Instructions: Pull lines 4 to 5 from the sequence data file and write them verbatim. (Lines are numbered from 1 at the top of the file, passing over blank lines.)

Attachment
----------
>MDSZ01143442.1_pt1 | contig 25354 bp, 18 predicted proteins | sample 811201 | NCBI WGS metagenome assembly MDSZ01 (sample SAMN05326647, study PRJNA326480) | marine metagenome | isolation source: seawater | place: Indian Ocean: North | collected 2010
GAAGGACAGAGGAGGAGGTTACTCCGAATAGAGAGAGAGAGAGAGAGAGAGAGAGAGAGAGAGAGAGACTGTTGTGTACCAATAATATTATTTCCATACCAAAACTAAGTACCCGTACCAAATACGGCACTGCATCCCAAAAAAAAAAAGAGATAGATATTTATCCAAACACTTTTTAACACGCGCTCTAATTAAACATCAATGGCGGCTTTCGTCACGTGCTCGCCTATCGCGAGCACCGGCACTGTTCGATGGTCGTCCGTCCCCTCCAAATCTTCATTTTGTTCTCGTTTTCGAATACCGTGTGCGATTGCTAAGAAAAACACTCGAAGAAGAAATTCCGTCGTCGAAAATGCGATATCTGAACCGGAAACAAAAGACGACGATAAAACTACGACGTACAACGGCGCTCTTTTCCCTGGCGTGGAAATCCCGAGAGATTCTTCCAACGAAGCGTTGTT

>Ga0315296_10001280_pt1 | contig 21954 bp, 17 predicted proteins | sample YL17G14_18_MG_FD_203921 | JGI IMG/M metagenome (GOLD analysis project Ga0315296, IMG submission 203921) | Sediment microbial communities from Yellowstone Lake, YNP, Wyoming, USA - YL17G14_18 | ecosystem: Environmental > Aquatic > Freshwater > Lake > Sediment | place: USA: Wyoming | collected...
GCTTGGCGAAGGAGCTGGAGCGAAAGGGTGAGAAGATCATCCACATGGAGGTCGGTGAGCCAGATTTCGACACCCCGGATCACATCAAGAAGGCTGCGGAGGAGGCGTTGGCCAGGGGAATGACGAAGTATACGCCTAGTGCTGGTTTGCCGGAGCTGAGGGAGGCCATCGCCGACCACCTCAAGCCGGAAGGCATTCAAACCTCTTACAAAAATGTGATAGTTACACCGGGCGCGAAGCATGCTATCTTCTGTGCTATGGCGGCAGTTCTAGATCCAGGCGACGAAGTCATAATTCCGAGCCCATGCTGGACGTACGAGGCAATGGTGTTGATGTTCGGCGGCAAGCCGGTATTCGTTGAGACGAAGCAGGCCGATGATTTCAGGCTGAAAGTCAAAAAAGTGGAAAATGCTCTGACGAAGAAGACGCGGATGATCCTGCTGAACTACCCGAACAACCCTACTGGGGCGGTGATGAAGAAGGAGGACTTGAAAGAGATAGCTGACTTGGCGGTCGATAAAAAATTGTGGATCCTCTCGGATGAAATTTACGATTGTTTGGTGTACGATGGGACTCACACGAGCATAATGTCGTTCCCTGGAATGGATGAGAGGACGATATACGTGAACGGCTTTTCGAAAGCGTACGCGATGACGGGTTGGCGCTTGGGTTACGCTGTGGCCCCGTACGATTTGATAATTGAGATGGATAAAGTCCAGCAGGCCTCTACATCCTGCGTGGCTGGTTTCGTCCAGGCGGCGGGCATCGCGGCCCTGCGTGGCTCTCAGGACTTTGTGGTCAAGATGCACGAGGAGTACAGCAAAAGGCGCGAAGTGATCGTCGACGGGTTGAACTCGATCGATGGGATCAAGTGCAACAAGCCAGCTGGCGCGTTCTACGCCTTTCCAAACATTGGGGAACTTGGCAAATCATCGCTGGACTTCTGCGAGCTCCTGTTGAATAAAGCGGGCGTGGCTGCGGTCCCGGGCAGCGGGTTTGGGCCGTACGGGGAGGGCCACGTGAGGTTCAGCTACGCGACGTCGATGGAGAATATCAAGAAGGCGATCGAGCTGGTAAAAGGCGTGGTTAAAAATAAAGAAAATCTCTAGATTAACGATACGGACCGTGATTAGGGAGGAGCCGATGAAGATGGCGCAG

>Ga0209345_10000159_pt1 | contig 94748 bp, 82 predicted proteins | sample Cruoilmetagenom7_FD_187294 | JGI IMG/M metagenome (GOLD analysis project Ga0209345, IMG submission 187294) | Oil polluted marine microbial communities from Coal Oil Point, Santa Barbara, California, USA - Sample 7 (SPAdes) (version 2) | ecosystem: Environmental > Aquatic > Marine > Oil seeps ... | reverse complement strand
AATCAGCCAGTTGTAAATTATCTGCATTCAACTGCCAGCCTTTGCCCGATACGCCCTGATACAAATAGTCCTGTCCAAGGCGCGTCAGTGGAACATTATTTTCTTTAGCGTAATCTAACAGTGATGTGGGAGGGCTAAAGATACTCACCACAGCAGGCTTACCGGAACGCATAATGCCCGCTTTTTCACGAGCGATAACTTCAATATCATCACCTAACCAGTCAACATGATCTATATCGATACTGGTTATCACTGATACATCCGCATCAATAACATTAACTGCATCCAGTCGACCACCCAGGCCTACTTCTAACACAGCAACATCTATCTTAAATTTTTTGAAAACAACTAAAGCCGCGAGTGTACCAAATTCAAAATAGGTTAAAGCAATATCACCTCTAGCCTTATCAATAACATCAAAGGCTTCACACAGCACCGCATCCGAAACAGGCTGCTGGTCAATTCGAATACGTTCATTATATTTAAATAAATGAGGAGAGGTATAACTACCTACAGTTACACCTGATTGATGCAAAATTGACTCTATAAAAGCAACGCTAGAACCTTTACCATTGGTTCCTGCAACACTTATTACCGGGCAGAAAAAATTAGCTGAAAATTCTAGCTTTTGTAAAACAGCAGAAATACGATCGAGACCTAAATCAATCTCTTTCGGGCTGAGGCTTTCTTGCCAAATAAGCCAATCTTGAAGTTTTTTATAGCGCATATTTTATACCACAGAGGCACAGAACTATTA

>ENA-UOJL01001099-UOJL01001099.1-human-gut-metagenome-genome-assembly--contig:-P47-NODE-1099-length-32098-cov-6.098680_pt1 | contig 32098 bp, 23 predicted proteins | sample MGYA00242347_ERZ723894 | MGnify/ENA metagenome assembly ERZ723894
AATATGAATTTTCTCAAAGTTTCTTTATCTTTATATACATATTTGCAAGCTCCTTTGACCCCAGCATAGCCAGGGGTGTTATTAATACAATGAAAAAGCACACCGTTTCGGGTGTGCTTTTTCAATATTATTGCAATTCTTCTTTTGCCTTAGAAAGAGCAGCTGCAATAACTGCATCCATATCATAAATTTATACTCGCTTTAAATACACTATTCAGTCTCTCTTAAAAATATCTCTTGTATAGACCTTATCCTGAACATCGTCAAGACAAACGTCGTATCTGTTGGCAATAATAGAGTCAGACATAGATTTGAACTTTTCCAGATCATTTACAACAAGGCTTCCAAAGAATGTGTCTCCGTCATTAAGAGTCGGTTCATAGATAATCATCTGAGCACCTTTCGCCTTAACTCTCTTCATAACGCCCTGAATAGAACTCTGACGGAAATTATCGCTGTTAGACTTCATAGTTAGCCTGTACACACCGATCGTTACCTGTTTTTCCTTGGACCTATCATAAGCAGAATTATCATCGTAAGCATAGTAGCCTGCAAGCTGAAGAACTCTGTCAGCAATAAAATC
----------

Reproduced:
GCTTGGCGAAGGAGCTGGAGCGAAAGGGTGAGAAGATCATCCACATGGAGGTCGGTGAGCCAGATTTCGACACCCCGGATCACATCAAGAAGGCTGCGGAGGAGGCGTTGGCCAGGGGAATGACGAAGTATACGCCTAGTGCTGGTTTGCCGGAGCTGAGGGAGGCCATCGCCGACCACCTCAAGCCGGAAGGCATTCAAACCTCTTACAAAAATGTGATAGTTACACCGGGCGCGAAGCATGCTATCTTCTGTGCTATGGCGGCAGTTCTAGATCCAGGCGACGAAGTCATAATTCCGAGCCCATGCTGGACGTACGAGGCAATGGTGTTGATGTTCGGCGGCAAGCCGGTATTCGTTGAGACGAAGCAGGCCGATGATTTCAGGCTGAAAGTCAAAAAAGTGGAAAATGCTCTGACGAAGAAGACGCGGATGATCCTGCTGAACTACCCGAACAACCCTACTGGGGCGGTGATGAAGAAGGAGGACTTGAAAGAGATAGCTGACTTGGCGGTCGATAAAAAATTGTGGATCCTCTCGGATGAAATTTACGATTGTTTGGTGTACGATGGGACTCACACGAGCATAATGTCGTTCCCTGGAATGGATGAGAGGACGATATACGTGAACGGCTTTTCGAAAGCGTACGCGATGACGGGTTGGCGCTTGGGTTACGCTGTGGCCCCGTACGATTTGATAATTGAGATGGATAAAGTCCAGCAGGCCTCTACATCCTGCGTGGCTGGTTTCGTCCAGGCGGCGGGCATCGCGGCCCTGCGTGGCTCTCAGGACTTTGTGGTCAAGATGCACGAGGAGTACAGCAAAAGGCGCGAAGTGATCGTCGACGGGTTGAACTCGATCGATGGGATCAAGTGCAACAAGCCAGCTGGCGCGTTCTACGCCTTTCCAAACATTGGGGAACTTGGCAAATCATCGCTGGACTTCTGCGAGCTCCTGTTGAATAAAGCGGGCGTGGCTGCGGTCCCGGGCAGCGGGTTTGGGCCGTACGGGGAGGGCCACGTGAGGTTCAGCTACGCGACGTCGATGGAGAATATCAAGAAGGCGATCGAGCTGGTAAAAGGCGTGGTTAAAAATAAAGAAAATCTCTAGATTAACGATACGGACCGTGATTAGGGAGGAGCCGATGAAGATGGCGCAG

>Ga0209345_10000159_pt1 | contig 94748 bp, 82 predicted proteins | sample Cruoilmetagenom7_FD_187294 | JGI IMG/M metagenome (GOLD analysis project Ga0209345, IMG submission 187294) | Oil polluted marine microbial communities from Coal Oil Point, Santa Barbara, California, USA - Sample 7 (SPAdes) (version 2) | ecosystem: Environmental > Aquatic > Marine > Oil seeps ... | reverse complement strand